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Brenda's Journey

University Communications

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Summer 1997

Brenda's Journey
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Researchers hope to learn everything from how women are getting infected to which women are being given medications. Significantly, the protocol will also offer the first solid information on how women are benefitting from the remarkable new drugs called protease inhibitors. Shown to reduce the virus in the bloodstream to undetectable levels, these drugs have profound implications for long-term survival with AIDS.

Some of those on the three-drug protease "cocktail" have experienced near-miraculous recoveries. But the drugs have not worked for everyone, and they are not a cure. Aside from their often intolerable side effects, they are expensive and tremendously complicated to take. Some protease regimens require 20 pills a day -- some to be taken with food, some without -- and can cost as much as $20,000 a year, making them an option for only the best-insured patients. Moreover, unless the drugs are taken properly, the virus can quickly become resistant to them, setting the stage for reproduction of new mutant strains of HIV.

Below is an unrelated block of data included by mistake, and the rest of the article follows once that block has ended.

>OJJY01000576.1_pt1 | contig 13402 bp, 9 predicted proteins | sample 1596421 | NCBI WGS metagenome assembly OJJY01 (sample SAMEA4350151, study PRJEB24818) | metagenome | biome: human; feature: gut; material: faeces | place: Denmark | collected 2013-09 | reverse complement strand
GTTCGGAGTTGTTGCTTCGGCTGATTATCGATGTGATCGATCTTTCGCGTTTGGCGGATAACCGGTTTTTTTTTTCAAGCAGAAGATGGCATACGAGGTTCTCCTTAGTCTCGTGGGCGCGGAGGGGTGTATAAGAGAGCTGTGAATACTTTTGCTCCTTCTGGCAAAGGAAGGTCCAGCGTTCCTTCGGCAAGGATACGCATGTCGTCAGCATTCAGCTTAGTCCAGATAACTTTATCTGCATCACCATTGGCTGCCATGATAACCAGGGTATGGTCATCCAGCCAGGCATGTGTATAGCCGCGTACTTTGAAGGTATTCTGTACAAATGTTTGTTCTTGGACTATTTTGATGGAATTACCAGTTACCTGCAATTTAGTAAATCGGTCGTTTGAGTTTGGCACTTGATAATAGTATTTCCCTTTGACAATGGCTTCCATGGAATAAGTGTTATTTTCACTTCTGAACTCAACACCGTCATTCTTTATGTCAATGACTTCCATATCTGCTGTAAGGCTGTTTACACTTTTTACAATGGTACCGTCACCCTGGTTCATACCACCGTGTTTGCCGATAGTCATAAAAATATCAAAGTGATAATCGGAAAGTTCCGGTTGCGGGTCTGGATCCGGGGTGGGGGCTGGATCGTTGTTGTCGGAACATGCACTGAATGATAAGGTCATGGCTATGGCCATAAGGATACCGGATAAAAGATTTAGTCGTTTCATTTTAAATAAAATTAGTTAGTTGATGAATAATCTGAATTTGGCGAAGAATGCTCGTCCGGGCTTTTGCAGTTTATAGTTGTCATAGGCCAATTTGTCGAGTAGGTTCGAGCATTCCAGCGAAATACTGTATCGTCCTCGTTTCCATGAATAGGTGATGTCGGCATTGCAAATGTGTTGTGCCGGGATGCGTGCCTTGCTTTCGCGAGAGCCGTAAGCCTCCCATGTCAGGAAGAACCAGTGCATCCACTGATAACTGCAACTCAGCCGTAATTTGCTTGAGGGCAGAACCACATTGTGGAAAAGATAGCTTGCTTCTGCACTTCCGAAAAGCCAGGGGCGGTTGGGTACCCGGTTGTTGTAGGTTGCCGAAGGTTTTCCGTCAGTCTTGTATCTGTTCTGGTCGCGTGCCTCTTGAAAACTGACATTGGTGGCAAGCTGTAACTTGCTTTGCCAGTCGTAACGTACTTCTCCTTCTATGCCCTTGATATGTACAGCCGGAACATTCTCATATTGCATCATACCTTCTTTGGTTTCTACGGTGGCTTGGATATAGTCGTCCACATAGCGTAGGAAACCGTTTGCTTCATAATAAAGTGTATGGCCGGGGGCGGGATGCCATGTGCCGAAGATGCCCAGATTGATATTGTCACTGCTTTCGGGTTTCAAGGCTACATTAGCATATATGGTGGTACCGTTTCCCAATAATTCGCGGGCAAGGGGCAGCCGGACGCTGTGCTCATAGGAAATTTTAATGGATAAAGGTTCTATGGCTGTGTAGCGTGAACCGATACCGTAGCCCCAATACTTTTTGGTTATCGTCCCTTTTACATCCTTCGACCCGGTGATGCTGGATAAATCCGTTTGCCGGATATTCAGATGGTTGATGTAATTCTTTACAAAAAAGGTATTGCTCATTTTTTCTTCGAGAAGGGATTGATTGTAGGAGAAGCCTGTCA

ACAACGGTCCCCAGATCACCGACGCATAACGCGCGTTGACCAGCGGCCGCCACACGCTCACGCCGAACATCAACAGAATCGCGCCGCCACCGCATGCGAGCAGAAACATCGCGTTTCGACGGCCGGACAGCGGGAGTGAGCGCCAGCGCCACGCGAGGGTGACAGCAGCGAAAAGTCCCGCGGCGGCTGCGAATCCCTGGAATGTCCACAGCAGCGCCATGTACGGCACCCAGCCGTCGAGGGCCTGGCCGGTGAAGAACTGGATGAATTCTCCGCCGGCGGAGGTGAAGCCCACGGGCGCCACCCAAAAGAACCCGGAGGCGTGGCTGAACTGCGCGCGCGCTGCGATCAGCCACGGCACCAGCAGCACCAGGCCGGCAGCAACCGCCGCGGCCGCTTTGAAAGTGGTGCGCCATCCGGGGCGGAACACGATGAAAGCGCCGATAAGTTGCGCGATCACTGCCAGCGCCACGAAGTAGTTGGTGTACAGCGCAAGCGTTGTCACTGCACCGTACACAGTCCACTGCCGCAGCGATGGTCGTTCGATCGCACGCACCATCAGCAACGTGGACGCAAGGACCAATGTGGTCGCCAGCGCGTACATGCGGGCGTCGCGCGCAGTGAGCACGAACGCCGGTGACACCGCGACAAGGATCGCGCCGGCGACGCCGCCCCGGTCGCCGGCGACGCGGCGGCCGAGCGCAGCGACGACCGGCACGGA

Through the study, Wyatt and her colleagues also hope to cultivate a better understanding of the social aspects of the disease: how women with HIV negotiate dating or being in a committed relationship. How their partners adjust. What women tell their children. Do they even reveal that they're sick?

Already, AIDS workers have learned that women with HIV are more motivated to take care of their health if they can go to a facility that also treats their children. But while the medical community makes progress in improving care for women with HIV, the social stigma associated with the disease is unmitigated. Women today are where gay men were at the beginning of the epidemic 15 years ago. Isolated, in hiding, alone.

"I had the baby," Brenda announces on my voicemail.

I call her back. She sounds sleepy and distant and happy. Like a new mom.

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